We intend to derive analytical expressions for modeling throughput and delay characteristics of a MAC protocol that mimics the IEEE 802.11e in every essential respect. We do so by first proposing a simplified model of the IEEE 802.11e MAC.

### 2.1 System model

We set out to analyze the 802.11e MAC protocol. We realize that an analysis of the exact scheme is cumbersome. We thus propose a hybrid-MAC model that resembles the 802.11e MAC in most essential respects. Our MAC model provides us with an abstraction of the essential features of 802.11e MAC, while avoiding the complex details of the latter. We believe that the insights obtained using our model are applicable to the 802.11e scenario. Our system model can be thought of as a hybrid MAC model which operates in both the contention and CFPs alternately, akin to a legacy 802.11 MAC protocol [4] with both its (a) distributed coordination function (DCF) and (b) point coordination function (PCF) modes enabled [4]. While DCF is based on the contention-based CSMA/CA mode of channel access, PCF is based on the polling mechanism. Limited QoS support in the legacy 802.11 standard is available through the use of the PCF. The DCF phase mimics the enhanced distributed channel access (EDCA) mechanism which is a contention-based channel access scheme while the PCF mimics the HCCA which is based on a polling mechanism. EDCA and HCCA are used to provide prioritized and parameterized QoS services, respectively, in 802.11e.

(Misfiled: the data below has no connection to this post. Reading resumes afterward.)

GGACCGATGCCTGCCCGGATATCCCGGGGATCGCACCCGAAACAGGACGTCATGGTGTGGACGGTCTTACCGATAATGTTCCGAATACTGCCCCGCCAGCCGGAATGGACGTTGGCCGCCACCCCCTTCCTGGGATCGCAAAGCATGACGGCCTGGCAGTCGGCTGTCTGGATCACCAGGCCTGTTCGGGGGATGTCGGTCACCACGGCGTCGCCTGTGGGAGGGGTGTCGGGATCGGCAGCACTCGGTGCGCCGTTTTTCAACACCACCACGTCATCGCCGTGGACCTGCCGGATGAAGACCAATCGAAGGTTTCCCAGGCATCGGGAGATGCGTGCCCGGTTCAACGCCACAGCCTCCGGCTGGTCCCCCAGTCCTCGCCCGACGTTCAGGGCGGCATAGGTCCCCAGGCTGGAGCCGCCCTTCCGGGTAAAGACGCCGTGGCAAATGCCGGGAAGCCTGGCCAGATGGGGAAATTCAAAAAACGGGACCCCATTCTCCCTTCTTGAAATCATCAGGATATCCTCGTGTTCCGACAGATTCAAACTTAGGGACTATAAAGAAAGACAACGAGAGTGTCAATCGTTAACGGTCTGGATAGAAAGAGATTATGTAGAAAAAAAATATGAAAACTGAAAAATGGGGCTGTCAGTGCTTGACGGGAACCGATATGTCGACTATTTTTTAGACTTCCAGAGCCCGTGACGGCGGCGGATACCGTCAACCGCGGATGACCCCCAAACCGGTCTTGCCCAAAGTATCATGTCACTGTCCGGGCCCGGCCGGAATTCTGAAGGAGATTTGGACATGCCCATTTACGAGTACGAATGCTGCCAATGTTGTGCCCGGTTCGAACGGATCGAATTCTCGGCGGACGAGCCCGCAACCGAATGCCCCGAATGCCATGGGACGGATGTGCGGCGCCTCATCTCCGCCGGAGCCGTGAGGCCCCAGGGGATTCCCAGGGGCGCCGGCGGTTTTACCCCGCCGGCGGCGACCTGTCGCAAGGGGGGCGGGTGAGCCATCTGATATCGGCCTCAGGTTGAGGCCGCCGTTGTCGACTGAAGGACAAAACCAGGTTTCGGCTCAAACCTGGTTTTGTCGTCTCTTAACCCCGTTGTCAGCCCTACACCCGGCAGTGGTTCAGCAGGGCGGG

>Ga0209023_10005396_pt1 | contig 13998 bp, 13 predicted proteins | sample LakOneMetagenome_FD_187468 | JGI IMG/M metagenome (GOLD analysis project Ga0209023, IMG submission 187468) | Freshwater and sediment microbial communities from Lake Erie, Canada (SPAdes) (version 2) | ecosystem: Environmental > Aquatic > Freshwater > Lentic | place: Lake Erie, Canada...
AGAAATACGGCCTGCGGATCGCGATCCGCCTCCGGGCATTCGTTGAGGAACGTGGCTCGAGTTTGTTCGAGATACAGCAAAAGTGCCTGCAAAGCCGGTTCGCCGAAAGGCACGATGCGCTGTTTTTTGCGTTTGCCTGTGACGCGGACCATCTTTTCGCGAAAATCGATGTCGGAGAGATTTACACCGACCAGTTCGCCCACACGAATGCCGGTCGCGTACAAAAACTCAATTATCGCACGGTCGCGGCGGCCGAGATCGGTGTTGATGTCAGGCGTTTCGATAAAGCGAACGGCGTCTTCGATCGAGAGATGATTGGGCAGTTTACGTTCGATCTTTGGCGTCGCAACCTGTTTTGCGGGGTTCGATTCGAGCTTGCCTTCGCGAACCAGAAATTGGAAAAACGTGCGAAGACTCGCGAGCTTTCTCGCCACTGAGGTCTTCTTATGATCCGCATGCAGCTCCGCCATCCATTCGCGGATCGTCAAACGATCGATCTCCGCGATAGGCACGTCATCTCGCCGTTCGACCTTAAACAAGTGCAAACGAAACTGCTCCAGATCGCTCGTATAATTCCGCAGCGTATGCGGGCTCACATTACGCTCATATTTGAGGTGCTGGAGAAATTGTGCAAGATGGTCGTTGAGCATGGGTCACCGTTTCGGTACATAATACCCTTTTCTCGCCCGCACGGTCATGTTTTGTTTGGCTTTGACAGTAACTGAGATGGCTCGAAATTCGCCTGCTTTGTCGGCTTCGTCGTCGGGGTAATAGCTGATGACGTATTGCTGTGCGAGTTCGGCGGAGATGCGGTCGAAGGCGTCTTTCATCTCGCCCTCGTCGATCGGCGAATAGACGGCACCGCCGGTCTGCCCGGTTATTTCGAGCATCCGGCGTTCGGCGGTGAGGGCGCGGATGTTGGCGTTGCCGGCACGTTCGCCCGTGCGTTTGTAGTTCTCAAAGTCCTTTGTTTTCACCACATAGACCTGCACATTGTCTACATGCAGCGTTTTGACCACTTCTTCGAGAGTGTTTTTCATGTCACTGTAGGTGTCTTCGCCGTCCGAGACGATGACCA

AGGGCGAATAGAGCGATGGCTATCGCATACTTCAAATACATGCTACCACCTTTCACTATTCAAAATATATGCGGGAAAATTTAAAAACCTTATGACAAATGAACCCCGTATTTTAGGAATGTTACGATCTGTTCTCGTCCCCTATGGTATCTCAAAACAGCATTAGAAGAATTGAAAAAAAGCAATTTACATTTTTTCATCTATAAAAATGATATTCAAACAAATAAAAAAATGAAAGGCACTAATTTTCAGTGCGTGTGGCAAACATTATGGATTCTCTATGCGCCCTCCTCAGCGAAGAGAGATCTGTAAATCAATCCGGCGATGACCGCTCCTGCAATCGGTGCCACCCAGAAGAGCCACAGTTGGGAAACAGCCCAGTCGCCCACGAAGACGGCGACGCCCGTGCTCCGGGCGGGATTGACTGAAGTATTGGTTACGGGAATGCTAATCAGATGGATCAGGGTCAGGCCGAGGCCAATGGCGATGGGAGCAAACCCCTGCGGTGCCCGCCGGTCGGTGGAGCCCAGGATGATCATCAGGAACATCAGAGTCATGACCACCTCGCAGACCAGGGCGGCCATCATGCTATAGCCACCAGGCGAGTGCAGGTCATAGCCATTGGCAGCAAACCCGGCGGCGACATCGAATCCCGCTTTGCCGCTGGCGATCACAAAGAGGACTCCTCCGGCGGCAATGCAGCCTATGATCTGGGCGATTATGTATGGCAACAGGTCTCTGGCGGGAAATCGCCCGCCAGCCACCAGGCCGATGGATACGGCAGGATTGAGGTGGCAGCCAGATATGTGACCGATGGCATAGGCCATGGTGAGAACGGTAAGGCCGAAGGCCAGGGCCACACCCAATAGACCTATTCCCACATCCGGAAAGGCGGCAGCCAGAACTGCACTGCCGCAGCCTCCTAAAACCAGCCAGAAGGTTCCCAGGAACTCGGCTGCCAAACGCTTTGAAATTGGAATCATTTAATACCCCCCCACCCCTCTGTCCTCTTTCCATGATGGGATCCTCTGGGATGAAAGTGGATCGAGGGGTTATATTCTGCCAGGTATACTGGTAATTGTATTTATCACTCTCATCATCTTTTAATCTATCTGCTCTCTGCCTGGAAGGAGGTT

The network topology being modeled consists of a BSS of *N* LP and *M* HP traffic flows. We assume that each flow is generated by a node which we refer to as a STA (station), as done in the 802.11 standard. During the contention period (CP), each STA uses the basic access mechanism only, that is, no STA is assumed to be hidden from another STA and the RTS/CTS mechanism is not employed. During the contention-free period (CFP), the *M* HP traffic STAs are placed in a circular queue and are polled sequentially by the PCF. The PCF implements two periods of channel access in a duration of time referred to as the "superframe": (i) a CFP and (ii) a CP. Figure 2 depicts an 802.11e superframe. The proportion of time allocated to each period within a superframe is not defined by the standard. The point coordinator subsystem residing in an AP continues to poll STAs in its polling list until the CFP duration expires.

### 2.2 Modeling throughput

Our analytical model for overall system throughput is a dimensionless multivariable function *S* of *N*, *M*, *p*, and α,

S=S\left(N,M,p,\alpha \right)

(1)

where *p* is the probability of a successful frame transmission and α is a value between 0 and 1 that identifies the ratio of the time spent in the CFP to the total time spanned by a superframe which forms a repeating interval of contention and CFPs,

\alpha =\frac{\mathsf{\text{CFP}}}{\mathsf{\text{CFP}}+\mathsf{\text{CP}}}

(2)

As α tends toward 0, the BSS reverts to a contention-only-based environment where the point coordinator is not used to poll STAs. With a non-zero α, dimensionless throughput *S* becomes a weighted sum of time spent in the CP and the CFP,

S\left(N,M,p,\alpha \right)=\left(1-\alpha \right){S}_{\mathsf{\text{CP}}}+\alpha {S}_{\mathsf{\text{CFP}}}

(3)